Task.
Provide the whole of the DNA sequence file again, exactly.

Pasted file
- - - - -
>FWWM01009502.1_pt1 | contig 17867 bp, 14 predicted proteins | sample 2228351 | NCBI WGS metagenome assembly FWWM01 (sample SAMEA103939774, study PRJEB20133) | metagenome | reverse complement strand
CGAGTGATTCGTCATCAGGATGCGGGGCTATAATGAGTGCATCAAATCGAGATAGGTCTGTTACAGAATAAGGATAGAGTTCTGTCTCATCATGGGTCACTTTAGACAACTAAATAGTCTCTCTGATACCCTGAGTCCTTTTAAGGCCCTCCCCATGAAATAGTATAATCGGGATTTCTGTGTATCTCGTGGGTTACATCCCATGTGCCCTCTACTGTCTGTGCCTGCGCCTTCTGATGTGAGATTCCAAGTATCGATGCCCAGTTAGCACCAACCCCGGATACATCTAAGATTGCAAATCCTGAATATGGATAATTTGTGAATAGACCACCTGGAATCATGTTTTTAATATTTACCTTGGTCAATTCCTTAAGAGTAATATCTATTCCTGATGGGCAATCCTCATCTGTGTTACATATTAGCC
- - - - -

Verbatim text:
>FWWM01009502.1_pt1 | contig 17867 bp, 14 predicted proteins | sample 2228351 | NCBI WGS metagenome assembly FWWM01 (sample SAMEA103939774, study PRJEB20133) | metagenome | reverse complement strand
CGAGTGATTCGTCATCAGGATGCGGGGCTATAATGAGTGCATCAAATCGAGATAGGTCTGTTACAGAATAAGGATAGAGTTCTGTCTCATCATGGGTCACTTTAGACAACTAAATAGTCTCTCTGATACCCTGAGTCCTTTTAAGGCCCTCCCCATGAAATAGTATAATCGGGATTTCTGTGTATCTCGTGGGTTACATCCCATGTGCCCTCTACTGTCTGTGCCTGCGCCTTCTGATGTGAGATTCCAAGTATCGATGCCCAGTTAGCACCAACCCCGGATACATCTAAGATTGCAAATCCTGAATATGGATAATTTGTGAATAGACCACCTGGAATCATGTTTTTAATATTTACCTTGGTCAATTCCTTAAGAGTAATATCTATTCCTGATGGGCAATCCTCATCTGTGTTACATATTAGCC